Talking to Your Child About Bullying

September 26, 2019
Education.com Blog
Caitlin Hardeman

Talking to Your Child About Bullying

I was in 4th grade when my family relocated from New York to Texas. Never having lived away from my small town, my first few months—okay, maybe it was more like a few years—were miserable. Upon reflection, I think I experienced more than the expected discomfort for two reasons. The first, is that I was literally the only kid in the grade who didn't have these specific Adidas sneakers. The second was that kids constantly asked me to say words like "coffee" and "hot dog," only to laugh right in my face because my New York accent sounded hilarious to them. One kid called me "mental" and another pushed me down while we played soccer at recess. Every day, I begged my parents to move us back to New York.

Was this bullying, or was it just harmless teasing? Bullying is defined by the Centers for Disease Control and Prevention as "any unwanted aggressive behavior(s) by another youth or group of youths, who are not siblings or current dating partners, that involves an observed or perceived power imbalance and is repeated multiple times or is highly likely to be repeated." (Preventing Bullying, Centers for Disease Control and Prevention, 2018).

Bullying looks different from community to community. Three common types of bullying are:

  • Physical: hitting, kicking, punching, spitting, tripping, pushing
  • Verbal: teasing, name-calling, inappropriate comments, verbal or written threats
  • Social: excluding someone, spreading rumors, making embarrassing comments

I experienced a combination of all three types of bullying in my new school.

Bullying is something that many adults have experienced, or at least witnessed, at one point or another in their lives. As parents, it's heart-wrenching to think about our children being the victim of a bully, and just as heart-wrenching to think about our children actually exhibiting the bullying behavior. Because we want our children to grow up in safe and secure environments, both at home and at school, it's important that we talk to them about this topic so we can help end this widespread problem.

October has been designated as National Bullying Prevention Month, founded by PACER's National Bullying Prevention Center. The purpose of this movement is to put an end to bullying and unite to keep all young people safe from bullying. One way we can do this is by having meaningful conversations about bullying, empathy, and friendship with our children. Here are some books to support you:

Strictly No Elephants by Lisa Mantchev: This book focuses on the experience of being excluded. The author does a phenomenal job sharing a story about friendship and inclusion. Full of important lessons, this best-selling book is perfect for children ranging from ages 2-10.

Stand Tall, Molly Lou Melon by Patty Lovell: Molly Lou’s self-confidence is inspiring in this story. While she isn’t a traditional beauty, her grandmother taught her to be proud of herself. When she starts at a new school and is picked on by a bully, she shrugs it off and doesn’t doubt herself. This refreshing story is perfect for ages 4-8.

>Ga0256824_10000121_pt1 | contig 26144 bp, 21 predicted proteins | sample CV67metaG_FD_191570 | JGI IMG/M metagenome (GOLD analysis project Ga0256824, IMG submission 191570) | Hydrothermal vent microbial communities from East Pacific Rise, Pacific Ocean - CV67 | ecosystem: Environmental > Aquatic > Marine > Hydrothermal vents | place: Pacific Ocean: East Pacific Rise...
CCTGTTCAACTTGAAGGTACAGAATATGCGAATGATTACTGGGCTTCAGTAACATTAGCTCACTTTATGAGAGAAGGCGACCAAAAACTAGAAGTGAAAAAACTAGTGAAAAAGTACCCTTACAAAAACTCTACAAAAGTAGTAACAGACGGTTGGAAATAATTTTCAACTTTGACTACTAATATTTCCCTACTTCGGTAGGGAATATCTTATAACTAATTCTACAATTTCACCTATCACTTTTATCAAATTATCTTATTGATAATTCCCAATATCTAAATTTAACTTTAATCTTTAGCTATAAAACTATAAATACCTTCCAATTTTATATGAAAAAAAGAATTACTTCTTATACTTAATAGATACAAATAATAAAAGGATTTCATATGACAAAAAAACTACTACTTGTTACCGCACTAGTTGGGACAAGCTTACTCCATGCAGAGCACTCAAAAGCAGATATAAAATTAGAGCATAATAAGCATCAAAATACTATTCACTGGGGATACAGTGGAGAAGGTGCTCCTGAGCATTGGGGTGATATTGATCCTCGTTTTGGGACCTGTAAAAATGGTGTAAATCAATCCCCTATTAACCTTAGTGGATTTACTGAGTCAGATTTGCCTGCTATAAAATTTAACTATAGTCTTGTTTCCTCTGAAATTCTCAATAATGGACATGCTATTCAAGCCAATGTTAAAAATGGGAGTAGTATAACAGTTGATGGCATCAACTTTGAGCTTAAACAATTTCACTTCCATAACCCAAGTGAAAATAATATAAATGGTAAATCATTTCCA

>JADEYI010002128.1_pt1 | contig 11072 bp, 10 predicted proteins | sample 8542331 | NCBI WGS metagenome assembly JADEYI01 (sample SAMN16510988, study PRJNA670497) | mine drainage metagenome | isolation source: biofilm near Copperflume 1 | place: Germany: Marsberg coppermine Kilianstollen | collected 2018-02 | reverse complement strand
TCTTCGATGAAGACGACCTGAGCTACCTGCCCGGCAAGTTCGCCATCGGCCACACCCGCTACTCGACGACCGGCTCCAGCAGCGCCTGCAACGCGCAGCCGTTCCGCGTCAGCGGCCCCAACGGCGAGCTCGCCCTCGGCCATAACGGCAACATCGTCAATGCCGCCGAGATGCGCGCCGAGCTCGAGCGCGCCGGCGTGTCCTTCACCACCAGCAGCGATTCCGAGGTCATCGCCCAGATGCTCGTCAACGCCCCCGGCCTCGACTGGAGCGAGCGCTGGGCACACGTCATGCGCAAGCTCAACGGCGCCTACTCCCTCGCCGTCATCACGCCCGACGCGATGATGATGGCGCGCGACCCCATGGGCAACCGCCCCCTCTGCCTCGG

Stick and Stone by Beth Ferry: A story about kindness and friendship, it’s subtle anti-bullying message is present and effective. In a lighthearted way, the author shares the adventure of Stone, Stick, and Pinecone. This story is perfect for ages 4-8.

A Glass Full of Rumors by A.M. Marcus: This heartwarming book tackles a serious topic with colorful and bright illustrations. Children learn about the dangers and harm of rumors, and an important quote by Socrates: “If what you want to say is neither true, nor good or kind, nor useful or necessary, please don’t say anything at all." The book, with a fun and happy ending, is great for children ages 5-12.

Be sure to preread each of the books before you read with your child, and be ready with questions to ask them while you read together. Some examples are:

  • What is bullying behavior?
  • Has this ever happened to you?
  • How do you feel when someone is mean to you? What are some ways you can tell them to stop?
  • Have you ever seen this happen to someone else?
  • How do you feel when someone is mean to another child? What can you do to help that child?
  • How could they have handled this in a different way?
  • What can teachers do to help all kids feel safe and loved at school?
  • What can parents do to help all kids feel safe and loved at home?
  • What are some reasons someone might be mean to others?

Bullying can be an isolating experience for both kids and parents, so working through it together is essential. Open the lines of communication with your child and let them know you will provide a safe place to talk. It's vital that they know they can come to us with their problems. This year, in October, I invite you to use the hashtag #bullyingpreventionmonth to post on social media and take a stance.

About the Author

Caitlin Hardeman is a Learning Designer and the Professional Development Manager for Education.com. Prior to this role, Caitlin taught 3rd-6th grades in New York, Texas, Arizona, and Tennessee, and she specializes in English Language Arts.

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